Monday, May 28, 2018

A Cost Benefit Analysis of an Active Travel Intervention with Health and Carbon Emission Reduction Benefits

Abstract: Active travel (walking and cycling) is beneficial for people’s health and has many co-benefits, such as reducing motor vehicle congestion and pollution in urban areas. There have been few robust evaluations of active travel, and very few studies have valued health and emissions outcomes. The ACTIVE before-and-after quasi-experimental study estimated the net benefits of health and other outcomes from New Zealand’s Model Communities Programme using an empirical analysis comparing two intervention cities with two control cities. The Programme funded investment in cycle paths, other walking and cycling facilities, cycle parking, ‘shared spaces’, media campaigns and events, such as ‘Share the Road’, and cycle-skills training. Using the modified Integrated Transport and Health Impacts Model, the Programme’s net economic benefits were estimated from the changes in use of active travel modes. Annual benefits for health in the intervention cities were estimated at 34.4 disability-adjusted life years (DALYs) and two lives saved due to reductions in cardiac disease, diabetes, cancer, and respiratory disease. Reductions in transport-related carbon emissions were also estimated and valued. Using a discount rate of 3.5%, the estimated benefit/cost ratio was 11:1 and was robust to sensitivity testing. It is concluded that when concerted investment is made in active travel in a city, there is likely to be a measurable, positive return on investment.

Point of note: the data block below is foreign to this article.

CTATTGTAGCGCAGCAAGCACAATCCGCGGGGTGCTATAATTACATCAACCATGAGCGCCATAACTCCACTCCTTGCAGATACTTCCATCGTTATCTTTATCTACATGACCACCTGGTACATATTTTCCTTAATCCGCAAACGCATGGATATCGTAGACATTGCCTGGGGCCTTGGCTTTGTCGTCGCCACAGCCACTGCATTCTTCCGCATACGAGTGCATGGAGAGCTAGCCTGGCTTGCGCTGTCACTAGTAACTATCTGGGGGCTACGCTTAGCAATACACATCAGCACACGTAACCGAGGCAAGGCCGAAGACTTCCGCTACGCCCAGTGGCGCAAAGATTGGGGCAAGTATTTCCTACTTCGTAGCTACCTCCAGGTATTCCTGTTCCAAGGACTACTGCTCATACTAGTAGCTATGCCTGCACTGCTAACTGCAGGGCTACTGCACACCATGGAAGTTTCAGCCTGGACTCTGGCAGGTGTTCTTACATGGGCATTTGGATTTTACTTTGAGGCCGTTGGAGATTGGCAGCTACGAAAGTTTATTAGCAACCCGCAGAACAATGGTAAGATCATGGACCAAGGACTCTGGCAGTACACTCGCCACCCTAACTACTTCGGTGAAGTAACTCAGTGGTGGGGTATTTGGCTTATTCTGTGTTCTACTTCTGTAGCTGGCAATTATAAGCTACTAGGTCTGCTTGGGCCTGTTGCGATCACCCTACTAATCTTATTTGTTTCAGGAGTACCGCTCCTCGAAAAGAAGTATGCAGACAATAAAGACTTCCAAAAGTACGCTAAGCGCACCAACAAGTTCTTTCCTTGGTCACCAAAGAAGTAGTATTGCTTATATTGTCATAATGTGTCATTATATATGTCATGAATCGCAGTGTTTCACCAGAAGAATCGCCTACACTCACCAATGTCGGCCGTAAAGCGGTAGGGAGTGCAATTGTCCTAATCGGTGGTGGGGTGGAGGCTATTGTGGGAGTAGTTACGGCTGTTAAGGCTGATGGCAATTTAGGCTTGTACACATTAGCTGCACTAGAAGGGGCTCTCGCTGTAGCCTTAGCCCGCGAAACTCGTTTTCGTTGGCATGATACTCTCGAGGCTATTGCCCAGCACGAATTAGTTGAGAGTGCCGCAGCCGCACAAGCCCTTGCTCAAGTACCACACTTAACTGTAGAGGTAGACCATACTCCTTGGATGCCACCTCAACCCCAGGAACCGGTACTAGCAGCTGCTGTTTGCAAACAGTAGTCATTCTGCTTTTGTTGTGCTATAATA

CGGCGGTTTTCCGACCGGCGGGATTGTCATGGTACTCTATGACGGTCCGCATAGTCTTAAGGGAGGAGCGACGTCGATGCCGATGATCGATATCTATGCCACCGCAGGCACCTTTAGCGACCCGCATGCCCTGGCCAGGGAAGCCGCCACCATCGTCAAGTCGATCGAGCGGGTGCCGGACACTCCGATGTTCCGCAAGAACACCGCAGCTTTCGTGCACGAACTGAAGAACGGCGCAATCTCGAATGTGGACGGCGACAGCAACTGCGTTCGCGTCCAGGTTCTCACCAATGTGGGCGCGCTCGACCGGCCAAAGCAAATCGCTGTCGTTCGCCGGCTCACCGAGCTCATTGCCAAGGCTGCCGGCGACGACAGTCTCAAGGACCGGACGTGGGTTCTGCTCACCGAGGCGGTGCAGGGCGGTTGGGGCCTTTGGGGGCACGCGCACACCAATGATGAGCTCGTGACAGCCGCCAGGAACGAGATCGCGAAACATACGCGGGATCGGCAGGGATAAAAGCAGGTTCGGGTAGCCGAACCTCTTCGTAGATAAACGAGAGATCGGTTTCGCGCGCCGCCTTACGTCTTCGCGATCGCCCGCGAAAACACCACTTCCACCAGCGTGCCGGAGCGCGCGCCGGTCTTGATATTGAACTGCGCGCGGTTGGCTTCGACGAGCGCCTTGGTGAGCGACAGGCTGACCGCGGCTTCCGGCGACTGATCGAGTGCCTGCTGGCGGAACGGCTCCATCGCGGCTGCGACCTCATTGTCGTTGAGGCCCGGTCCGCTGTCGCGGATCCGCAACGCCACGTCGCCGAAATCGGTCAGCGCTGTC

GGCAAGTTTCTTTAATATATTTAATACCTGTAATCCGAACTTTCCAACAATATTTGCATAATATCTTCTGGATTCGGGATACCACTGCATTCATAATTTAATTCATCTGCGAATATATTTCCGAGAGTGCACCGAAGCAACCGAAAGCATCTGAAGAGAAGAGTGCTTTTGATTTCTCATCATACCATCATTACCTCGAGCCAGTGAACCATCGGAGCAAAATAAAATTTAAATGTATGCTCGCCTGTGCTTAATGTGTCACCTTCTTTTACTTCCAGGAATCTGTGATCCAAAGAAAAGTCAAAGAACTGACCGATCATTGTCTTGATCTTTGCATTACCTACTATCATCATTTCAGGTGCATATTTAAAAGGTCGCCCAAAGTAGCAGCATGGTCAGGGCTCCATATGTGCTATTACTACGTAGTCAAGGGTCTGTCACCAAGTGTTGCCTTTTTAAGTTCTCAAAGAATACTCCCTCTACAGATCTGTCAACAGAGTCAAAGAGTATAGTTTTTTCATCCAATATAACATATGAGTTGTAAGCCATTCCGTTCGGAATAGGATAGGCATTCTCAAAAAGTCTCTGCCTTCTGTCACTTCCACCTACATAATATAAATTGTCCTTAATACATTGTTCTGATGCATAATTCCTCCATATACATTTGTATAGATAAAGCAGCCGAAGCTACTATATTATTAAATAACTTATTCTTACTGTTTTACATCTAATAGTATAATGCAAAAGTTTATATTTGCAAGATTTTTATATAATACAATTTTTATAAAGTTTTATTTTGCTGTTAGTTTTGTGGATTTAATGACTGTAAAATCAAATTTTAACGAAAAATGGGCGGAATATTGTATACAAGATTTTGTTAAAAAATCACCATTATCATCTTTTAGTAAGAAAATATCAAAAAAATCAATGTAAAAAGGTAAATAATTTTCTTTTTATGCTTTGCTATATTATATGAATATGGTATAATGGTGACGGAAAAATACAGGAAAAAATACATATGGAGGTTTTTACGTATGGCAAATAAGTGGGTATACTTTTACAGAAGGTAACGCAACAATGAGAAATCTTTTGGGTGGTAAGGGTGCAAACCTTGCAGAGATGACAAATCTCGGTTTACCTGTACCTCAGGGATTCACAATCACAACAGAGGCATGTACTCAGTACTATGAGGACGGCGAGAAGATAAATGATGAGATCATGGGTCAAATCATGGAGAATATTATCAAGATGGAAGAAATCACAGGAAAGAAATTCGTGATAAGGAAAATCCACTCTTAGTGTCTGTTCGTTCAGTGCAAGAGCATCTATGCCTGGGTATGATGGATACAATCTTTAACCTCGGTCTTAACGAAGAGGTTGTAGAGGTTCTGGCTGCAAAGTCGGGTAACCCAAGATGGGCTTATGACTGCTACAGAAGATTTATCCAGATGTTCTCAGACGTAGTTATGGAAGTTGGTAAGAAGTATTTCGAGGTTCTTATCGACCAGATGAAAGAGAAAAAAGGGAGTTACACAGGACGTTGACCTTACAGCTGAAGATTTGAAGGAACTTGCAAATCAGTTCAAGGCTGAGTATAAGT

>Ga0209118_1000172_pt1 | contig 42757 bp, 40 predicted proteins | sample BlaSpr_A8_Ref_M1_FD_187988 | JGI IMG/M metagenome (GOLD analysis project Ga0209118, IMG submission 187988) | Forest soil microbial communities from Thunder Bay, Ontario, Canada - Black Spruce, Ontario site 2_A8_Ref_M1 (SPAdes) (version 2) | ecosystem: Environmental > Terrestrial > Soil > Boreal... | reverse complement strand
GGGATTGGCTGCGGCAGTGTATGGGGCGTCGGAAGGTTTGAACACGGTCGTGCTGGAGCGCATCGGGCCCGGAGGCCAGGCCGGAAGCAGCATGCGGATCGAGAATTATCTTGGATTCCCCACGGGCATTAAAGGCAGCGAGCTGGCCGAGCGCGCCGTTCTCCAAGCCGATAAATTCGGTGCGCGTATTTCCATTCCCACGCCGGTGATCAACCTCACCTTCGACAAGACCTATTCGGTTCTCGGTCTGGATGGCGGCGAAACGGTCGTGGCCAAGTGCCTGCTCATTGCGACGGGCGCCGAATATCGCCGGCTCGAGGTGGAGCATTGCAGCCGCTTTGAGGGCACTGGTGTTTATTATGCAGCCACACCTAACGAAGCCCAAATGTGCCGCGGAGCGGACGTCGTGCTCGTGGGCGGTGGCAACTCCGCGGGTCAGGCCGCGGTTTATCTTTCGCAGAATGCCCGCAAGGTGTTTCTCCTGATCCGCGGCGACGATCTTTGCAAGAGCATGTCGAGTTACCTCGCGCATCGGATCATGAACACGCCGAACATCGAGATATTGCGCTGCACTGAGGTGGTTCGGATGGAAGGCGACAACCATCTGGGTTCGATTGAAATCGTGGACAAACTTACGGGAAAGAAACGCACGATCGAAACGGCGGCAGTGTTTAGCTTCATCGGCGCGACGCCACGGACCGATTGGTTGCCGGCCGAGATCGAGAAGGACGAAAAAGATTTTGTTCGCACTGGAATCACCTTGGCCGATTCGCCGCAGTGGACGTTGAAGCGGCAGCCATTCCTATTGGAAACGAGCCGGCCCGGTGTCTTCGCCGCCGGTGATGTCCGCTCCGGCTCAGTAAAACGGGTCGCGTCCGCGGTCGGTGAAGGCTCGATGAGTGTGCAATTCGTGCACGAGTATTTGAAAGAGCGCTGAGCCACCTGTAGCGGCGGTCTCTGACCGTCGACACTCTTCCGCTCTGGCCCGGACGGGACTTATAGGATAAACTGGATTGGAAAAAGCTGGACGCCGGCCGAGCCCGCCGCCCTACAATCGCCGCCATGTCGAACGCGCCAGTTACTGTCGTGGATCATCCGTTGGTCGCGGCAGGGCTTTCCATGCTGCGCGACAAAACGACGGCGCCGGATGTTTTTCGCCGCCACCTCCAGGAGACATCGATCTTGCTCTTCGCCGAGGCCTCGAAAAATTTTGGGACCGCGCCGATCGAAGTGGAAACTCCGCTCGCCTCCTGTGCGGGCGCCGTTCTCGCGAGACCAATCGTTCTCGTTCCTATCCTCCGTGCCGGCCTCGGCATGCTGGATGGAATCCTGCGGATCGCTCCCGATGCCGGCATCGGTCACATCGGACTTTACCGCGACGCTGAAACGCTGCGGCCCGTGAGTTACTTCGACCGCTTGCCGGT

by Ralph Chapman 1,2*; Michael Keall 2,3;, Philippa Howden-Chapman 2,3; Mark Grams 1; Karen Witten 2,4; Edward Randal 2,3; and Alistair Woodward 2,5
1. Environmental Studies Programme, School of Geography, Environment and Earth Sciences, Victoria University of Wellington, Wellington 6140, New Zealand
2. NZ Centre for Sustainable Cities, Wellington 6242, New Zealand
3. Department of Public Health, University of Otago, Wellington 6242, New Zealand
4. Massey University, SHORE and Whariki Research Centre, Auckland 1141, New Zealand
5. School of Population Health, University of Auckland, Auckland 1142, New Zealand
* Correspondence:; Tel.: +64-21-725-742
International Journal of Environmental Research Public Health
2018; Volume 15, Issue 5, 962
Published: 11 May 2018

Wednesday, September 27, 2017

Assessing the costs and benefits of US renewable portfolio standards - IOPscience

Renewable portfolio standards (RPS) exist in 29 US states and the District of Columbia. This article summarizes the first national-level, integrated assessment of the future costs and benefits of existing RPS policies; the same metrics are evaluated under a second scenario in which widespread expansion of these policies is assumed to occur. Depending on assumptions about renewable energy technology advancement and natural gas prices, existing RPS policies increase electric system costs by as much as $31 billion, on a present-value basis over 2015−2050. The expanded renewable deployment scenario yields incremental costs that range from $23 billion to $194 billion, depending on the assumptions employed. The monetized value of improved air quality and reduced climate damages exceed these costs. Using central assumptions, existing RPS policies yield $97 billion in air-pollution health benefits and $161 billion in climate damage reductions. Under the expanded RPS case, health benefits total $558 billion and climate benefits equal $599 billion. These scenarios also yield benefits in the form of reduced water use. RPS programs are not likely to represent the most cost effective path towards achieving air quality and climate benefits. Nonetheless, the findings suggest that US RPS programs are, on a national basis, cost effective when considering externalities.

Figure 3.
Range of benefit and cost estimates for the Existing RPS Policies and High RE scenarios, relative to the Reference scenario. Note that negative values in the figure indicate increased costs and that the central values for the air quality and the climate damage benefits are highlighted with a bolded marker.

by Ryan Wiser 1 and 3, Trieu Mai 2, Dev Millstein 1, Galen Barbose 1, Lori Bird 2, Jenny Heeter 2, David Keyser 2, Venkat Krishnan 2 and Jordan Macknick 2